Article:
The publication Advertising Age has a good write-up on the reasons why cans are a good idea for business as well as for beer in general.
The most obvious reason to anyone that’s ever been outside is that they’re not glass–you can drop them without creating a potential hazard and permanent litter.
Other reasons are covered well in the piece, as well.
“You can really do a disservice to beer, quickly, at the packaging [stage],” said Mike Stevens, CEO of Founders, which will launch its All Day IPA in cans later this year. He forecasts a 25% increase in overall volume of All Day IPA after the national can launch. Sierra Nevada’s Pale Ale and Torpedo brews were huge hits last year, so it introduced Summerfest cans in late May. Other brewers in cans this summer include Shipyard, Two Brothers and Ska.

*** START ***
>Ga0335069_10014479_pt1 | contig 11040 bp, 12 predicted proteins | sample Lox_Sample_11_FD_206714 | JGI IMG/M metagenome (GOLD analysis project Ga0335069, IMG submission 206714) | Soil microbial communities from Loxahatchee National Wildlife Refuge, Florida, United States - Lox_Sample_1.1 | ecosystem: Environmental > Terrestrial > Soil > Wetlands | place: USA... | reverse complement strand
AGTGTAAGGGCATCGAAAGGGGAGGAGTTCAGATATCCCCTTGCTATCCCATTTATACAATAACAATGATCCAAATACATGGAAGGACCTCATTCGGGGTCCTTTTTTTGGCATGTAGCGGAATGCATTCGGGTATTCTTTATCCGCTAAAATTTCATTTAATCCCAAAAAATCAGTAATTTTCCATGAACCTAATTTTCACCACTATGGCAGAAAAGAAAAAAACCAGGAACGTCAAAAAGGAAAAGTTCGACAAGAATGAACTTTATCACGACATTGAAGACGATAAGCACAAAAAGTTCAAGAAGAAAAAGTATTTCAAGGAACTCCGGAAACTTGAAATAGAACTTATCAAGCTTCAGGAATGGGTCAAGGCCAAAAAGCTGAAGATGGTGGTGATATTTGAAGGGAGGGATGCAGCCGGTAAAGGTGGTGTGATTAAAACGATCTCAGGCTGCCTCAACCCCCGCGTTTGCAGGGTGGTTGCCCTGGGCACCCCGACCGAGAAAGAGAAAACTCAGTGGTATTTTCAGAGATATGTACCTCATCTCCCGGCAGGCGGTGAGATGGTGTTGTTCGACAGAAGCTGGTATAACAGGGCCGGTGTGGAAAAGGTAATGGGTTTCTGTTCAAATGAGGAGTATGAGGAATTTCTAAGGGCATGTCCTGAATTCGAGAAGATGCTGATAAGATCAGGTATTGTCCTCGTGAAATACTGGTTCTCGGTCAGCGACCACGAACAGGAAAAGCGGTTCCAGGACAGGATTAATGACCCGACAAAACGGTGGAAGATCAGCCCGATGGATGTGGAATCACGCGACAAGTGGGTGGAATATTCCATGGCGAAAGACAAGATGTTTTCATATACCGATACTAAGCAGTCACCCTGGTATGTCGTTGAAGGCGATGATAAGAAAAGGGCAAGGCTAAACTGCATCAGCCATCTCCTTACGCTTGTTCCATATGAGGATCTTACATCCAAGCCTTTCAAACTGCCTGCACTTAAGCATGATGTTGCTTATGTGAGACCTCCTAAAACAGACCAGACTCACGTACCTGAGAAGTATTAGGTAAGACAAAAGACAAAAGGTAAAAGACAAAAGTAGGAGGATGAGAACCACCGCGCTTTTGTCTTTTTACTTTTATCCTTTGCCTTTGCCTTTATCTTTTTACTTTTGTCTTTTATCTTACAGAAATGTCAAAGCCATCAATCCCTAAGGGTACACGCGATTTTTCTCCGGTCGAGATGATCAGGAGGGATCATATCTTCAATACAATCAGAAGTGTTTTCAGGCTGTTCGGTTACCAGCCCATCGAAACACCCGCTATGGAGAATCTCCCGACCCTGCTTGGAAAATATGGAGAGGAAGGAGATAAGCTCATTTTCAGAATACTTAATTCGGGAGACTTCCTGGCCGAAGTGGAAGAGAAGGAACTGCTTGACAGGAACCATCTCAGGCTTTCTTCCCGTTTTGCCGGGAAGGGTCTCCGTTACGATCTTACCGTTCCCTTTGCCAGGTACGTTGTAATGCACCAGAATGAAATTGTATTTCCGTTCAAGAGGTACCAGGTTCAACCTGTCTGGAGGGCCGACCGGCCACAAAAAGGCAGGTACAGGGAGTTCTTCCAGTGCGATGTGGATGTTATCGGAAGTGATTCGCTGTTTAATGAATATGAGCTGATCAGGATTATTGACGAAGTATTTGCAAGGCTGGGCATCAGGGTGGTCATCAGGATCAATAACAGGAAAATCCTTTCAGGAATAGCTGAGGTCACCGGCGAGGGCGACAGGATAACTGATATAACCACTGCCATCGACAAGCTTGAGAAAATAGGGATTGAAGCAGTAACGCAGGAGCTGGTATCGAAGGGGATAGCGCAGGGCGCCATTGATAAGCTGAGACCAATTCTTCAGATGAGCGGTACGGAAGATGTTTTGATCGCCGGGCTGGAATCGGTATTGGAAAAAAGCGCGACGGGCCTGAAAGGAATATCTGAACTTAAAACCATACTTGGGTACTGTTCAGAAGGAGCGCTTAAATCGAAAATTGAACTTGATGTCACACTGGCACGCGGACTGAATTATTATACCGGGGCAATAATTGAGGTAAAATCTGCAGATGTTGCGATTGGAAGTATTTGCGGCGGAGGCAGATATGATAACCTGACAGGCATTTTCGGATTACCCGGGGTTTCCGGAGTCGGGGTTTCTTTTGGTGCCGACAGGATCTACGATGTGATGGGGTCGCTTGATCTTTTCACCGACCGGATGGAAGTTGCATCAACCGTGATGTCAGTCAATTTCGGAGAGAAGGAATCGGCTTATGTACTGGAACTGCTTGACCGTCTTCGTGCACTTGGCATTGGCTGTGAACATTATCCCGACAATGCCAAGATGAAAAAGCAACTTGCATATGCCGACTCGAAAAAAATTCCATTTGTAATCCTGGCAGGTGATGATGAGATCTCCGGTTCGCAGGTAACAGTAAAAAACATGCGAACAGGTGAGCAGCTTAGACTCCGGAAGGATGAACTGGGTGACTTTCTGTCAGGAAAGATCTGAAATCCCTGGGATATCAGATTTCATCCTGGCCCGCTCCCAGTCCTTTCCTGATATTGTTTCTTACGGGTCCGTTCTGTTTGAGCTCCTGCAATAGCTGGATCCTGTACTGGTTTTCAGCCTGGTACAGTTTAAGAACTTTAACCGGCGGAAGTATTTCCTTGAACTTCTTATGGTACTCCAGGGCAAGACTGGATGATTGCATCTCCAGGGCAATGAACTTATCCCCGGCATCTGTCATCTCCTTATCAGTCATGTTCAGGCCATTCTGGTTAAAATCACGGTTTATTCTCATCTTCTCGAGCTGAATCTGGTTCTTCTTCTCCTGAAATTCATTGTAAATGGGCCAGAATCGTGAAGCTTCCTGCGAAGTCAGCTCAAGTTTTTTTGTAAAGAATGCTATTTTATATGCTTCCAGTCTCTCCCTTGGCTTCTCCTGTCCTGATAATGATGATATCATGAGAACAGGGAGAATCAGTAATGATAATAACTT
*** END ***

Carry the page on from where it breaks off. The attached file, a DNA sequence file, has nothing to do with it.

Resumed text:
25% is obviously a big number, especially considering that sales of that particularly can-friendly brew have already been off-the-charts good.
It had better be worth it, too. It’s not exactly a cheap proposition.
It’s an expensive experiment. Boston Beer Co., owner of Sam Adams, spent $1 million and two years perfecting its Sam can; Grand Rapids, Mich.-based Founders Brewing Co. spent millions refining its canning line.
There’s a great local brewery here in Birmingham, Good People that got ahead of this trend and focused solely on canning as soon as they could and it seems to be paying off. Tallgrass out of Manhattan, Kansas is another quality can-only operation worth checking out.
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